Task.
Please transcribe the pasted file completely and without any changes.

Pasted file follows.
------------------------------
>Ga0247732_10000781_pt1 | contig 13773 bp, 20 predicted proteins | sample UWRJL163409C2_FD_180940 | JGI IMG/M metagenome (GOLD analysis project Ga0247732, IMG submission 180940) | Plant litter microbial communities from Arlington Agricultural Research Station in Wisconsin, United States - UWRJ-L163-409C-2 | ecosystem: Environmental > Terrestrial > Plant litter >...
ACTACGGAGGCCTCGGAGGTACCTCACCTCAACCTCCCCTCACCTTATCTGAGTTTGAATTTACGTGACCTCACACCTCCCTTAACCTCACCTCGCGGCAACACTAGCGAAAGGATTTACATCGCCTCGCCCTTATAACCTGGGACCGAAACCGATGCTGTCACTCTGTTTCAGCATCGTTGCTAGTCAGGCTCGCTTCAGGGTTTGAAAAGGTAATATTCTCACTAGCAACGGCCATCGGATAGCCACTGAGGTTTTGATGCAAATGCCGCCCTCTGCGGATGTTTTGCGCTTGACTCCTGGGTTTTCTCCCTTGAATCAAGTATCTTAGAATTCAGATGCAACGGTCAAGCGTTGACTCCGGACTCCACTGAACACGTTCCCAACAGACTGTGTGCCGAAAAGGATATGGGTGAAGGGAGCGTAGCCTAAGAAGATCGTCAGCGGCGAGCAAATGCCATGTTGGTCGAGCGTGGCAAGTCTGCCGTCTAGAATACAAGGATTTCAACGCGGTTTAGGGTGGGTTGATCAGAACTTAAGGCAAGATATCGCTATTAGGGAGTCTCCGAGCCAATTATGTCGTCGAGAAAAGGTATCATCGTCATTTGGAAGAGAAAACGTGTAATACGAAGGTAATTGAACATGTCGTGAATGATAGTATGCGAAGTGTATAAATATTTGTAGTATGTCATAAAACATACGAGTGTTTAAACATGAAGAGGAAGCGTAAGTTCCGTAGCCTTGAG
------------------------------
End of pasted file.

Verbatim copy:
>Ga0247732_10000781_pt1 | contig 13773 bp, 20 predicted proteins | sample UWRJL163409C2_FD_180940 | JGI IMG/M metagenome (GOLD analysis project Ga0247732, IMG submission 180940) | Plant litter microbial communities from Arlington Agricultural Research Station in Wisconsin, United States - UWRJ-L163-409C-2 | ecosystem: Environmental > Terrestrial > Plant litter >...
ACTACGGAGGCCTCGGAGGTACCTCACCTCAACCTCCCCTCACCTTATCTGAGTTTGAATTTACGTGACCTCACACCTCCCTTAACCTCACCTCGCGGCAACACTAGCGAAAGGATTTACATCGCCTCGCCCTTATAACCTGGGACCGAAACCGATGCTGTCACTCTGTTTCAGCATCGTTGCTAGTCAGGCTCGCTTCAGGGTTTGAAAAGGTAATATTCTCACTAGCAACGGCCATCGGATAGCCACTGAGGTTTTGATGCAAATGCCGCCCTCTGCGGATGTTTTGCGCTTGACTCCTGGGTTTTCTCCCTTGAATCAAGTATCTTAGAATTCAGATGCAACGGTCAAGCGTTGACTCCGGACTCCACTGAACACGTTCCCAACAGACTGTGTGCCGAAAAGGATATGGGTGAAGGGAGCGTAGCCTAAGAAGATCGTCAGCGGCGAGCAAATGCCATGTTGGTCGAGCGTGGCAAGTCTGCCGTCTAGAATACAAGGATTTCAACGCGGTTTAGGGTGGGTTGATCAGAACTTAAGGCAAGATATCGCTATTAGGGAGTCTCCGAGCCAATTATGTCGTCGAGAAAAGGTATCATCGTCATTTGGAAGAGAAAACGTGTAATACGAAGGTAATTGAACATGTCGTGAATGATAGTATGCGAAGTGTATAAATATTTGTAGTATGTCATAAAACATACGAGTGTTTAAACATGAAGAGGAAGCGTAAGTTCCGTAGCCTTGAG